Grenfell fire: No government money for council improvements

Grenfell tower after fire Image copyright Getty Images

The government will not "automatically" fund fire safety measures for councils, Chancellor Philip Hammond has said.

Mr Hammond said that money for works ordered in the wake of the Grenfell Tower tragedy in west London will be available only as the "last resort".

Instead, the chancellor will remove rules which ring-fence some parts of council budgets to allow local authorities to use their own money.

However, he insisted that all "safety-critical" changes would be made.

Speaking to MPs, Mr Hammond said he had asked councils that said they did not have the money to set out details of the shortfall, but that none has yet done so.

The chancellor said the government would act when it was certain that a council "genuinely does not have any available resource".

The measures could include the removal of flammable cladding and retrofitting sprinkler systems in council- owned tower blocks.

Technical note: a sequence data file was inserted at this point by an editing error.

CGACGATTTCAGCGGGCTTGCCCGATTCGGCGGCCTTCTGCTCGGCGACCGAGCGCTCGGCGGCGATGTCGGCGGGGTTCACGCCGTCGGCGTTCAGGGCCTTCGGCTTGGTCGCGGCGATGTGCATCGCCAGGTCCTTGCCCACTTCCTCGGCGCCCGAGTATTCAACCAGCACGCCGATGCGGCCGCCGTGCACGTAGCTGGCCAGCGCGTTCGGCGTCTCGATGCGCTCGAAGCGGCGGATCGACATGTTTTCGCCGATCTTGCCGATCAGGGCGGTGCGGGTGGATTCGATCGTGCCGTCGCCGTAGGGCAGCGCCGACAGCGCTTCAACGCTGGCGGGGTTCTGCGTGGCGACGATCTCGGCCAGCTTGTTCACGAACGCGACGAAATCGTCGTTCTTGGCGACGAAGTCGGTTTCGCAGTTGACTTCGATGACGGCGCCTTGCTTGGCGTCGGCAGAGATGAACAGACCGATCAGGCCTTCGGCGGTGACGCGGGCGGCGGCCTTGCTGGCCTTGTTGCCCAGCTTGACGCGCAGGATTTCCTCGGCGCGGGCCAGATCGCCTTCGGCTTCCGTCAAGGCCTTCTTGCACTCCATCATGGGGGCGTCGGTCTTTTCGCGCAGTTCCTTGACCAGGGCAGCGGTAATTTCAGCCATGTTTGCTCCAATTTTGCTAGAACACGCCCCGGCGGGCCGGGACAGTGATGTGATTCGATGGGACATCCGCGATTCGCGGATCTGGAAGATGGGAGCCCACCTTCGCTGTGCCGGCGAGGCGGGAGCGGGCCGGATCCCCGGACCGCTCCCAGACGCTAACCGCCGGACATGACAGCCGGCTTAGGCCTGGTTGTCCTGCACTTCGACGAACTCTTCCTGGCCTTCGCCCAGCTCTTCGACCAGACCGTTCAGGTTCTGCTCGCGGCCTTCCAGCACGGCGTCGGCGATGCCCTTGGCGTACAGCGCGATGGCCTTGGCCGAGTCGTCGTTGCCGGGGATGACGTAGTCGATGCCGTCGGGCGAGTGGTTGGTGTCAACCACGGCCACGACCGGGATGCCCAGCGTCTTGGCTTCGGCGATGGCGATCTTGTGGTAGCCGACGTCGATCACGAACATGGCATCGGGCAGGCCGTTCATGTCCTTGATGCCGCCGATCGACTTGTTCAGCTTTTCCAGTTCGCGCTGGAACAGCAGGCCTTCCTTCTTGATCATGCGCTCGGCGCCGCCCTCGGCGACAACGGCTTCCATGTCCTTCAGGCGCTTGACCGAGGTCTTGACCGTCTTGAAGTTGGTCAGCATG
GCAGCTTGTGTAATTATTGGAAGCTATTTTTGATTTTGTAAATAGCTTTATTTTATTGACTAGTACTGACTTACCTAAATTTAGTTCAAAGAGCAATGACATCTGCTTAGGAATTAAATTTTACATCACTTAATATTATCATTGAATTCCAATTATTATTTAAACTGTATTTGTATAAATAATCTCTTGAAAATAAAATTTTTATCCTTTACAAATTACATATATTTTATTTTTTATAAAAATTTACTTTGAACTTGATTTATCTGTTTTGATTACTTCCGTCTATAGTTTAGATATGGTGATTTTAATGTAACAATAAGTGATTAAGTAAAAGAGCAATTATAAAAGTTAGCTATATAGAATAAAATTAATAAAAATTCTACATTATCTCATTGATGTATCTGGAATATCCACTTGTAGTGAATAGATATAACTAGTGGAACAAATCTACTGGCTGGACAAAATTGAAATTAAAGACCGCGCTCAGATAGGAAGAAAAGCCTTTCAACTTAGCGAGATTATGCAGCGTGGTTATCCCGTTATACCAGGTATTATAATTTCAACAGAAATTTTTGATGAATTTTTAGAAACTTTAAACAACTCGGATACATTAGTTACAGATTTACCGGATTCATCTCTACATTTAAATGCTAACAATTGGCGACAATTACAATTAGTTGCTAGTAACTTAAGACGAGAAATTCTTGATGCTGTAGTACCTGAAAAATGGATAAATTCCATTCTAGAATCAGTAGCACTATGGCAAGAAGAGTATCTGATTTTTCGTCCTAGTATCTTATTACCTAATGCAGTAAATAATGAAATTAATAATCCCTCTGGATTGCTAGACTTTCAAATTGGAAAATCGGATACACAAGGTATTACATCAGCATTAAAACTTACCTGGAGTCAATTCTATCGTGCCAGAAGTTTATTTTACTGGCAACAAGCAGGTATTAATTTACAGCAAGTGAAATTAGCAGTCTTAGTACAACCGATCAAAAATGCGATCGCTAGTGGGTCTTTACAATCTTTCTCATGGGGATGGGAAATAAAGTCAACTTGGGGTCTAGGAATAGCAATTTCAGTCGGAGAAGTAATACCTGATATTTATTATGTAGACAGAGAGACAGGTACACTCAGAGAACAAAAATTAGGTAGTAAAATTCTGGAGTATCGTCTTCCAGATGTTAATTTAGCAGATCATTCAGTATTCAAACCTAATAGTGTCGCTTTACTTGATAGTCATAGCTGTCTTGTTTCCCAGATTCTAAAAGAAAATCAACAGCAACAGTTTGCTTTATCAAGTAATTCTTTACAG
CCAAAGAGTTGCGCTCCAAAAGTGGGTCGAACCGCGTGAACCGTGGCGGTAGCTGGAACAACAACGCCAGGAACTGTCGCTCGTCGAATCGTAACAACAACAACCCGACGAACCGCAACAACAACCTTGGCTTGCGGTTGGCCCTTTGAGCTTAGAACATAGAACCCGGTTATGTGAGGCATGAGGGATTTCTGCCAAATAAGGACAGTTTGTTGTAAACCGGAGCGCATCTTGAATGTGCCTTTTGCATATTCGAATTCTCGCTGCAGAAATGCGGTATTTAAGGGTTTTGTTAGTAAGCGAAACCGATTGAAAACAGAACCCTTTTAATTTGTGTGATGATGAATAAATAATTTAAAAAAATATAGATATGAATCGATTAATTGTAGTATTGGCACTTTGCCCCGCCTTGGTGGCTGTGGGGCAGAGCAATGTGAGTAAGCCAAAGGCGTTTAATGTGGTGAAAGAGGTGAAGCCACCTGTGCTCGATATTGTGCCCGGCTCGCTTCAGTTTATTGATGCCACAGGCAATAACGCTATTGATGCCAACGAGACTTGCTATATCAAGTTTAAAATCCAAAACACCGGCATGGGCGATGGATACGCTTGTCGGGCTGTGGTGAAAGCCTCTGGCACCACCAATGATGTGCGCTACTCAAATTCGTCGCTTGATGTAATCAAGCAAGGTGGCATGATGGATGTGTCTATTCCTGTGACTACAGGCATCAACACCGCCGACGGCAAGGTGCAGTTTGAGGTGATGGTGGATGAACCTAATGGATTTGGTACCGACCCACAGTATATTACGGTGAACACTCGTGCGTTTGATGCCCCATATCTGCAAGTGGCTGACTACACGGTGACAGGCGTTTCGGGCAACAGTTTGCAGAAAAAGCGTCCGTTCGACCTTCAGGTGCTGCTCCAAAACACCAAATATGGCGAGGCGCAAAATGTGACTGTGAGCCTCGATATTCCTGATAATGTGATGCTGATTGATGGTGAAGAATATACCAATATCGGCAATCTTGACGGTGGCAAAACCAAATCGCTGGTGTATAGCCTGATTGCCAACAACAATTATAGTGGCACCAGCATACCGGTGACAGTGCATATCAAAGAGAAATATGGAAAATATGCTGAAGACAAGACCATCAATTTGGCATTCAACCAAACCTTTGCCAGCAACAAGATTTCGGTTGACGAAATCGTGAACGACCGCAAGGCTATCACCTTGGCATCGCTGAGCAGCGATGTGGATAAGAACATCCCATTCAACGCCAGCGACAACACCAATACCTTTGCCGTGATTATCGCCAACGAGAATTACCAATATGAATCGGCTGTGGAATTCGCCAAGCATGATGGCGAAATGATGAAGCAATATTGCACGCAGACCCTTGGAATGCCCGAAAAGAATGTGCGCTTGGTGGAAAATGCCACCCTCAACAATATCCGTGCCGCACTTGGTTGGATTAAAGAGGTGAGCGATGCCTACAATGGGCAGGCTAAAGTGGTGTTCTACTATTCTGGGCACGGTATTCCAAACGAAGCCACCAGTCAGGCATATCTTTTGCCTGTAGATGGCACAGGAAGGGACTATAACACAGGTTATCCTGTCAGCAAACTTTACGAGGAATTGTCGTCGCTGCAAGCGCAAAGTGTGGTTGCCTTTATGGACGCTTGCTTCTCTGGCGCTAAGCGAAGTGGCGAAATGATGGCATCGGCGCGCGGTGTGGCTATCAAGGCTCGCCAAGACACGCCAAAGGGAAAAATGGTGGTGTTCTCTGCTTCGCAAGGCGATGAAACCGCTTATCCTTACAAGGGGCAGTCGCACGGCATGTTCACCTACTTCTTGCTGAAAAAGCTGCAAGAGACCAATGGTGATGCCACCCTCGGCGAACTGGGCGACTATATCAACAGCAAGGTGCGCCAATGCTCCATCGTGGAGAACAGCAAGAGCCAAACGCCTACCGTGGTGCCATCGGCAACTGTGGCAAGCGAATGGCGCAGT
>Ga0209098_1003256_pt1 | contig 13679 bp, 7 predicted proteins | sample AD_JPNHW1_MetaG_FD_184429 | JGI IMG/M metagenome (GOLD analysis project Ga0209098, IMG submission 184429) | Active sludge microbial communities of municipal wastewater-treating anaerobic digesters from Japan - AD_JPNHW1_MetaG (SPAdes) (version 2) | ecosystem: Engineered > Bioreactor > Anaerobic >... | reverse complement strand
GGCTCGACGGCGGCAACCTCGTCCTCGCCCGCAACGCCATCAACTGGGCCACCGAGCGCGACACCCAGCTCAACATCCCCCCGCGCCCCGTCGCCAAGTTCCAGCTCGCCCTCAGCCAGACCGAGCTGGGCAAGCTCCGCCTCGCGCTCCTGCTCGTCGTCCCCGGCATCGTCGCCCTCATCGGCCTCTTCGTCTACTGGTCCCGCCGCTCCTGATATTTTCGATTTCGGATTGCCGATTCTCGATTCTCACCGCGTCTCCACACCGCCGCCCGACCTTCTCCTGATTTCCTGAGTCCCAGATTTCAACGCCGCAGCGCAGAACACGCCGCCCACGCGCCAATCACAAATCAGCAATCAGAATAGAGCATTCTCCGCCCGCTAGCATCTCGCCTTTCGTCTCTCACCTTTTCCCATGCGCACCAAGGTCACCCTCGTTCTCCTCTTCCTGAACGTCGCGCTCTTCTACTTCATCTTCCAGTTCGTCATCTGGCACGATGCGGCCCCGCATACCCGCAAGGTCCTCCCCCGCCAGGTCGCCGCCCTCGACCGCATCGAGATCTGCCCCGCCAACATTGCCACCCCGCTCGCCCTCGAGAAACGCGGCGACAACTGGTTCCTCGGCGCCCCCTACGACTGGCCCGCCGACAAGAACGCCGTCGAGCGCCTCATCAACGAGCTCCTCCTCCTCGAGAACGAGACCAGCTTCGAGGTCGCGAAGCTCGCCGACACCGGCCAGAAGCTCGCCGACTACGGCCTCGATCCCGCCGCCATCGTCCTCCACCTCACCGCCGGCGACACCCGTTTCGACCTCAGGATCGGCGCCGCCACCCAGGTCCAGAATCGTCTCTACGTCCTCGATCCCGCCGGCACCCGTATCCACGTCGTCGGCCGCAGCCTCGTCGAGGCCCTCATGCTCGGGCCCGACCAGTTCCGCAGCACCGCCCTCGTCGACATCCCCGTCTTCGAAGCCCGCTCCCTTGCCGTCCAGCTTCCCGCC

Councils said many of the changes had been recommended by local fire services.

On 16 June, two days after the Grenfell fire which claimed at least 60 lives, Communities and Local Government Secretary Sajid Javid pledged that the government would "do whatever it takes" to improve safety in tower blocks.

Yet several councils have already complained that money has not been forthcoming.

The leader of the Labour opposition group on Westminster City Council, Adam Hug, said the local authority had struggled to secure funding from Mr Javid's department to pay for the removal of cladding and the installation of sprinklers.

"Ultimately these are things that the London Fire Brigade says have to be done and ultimately the cost is having to be borne by the housing revenue account, which is tenants' rents and service charge fees," Mr Hug said.

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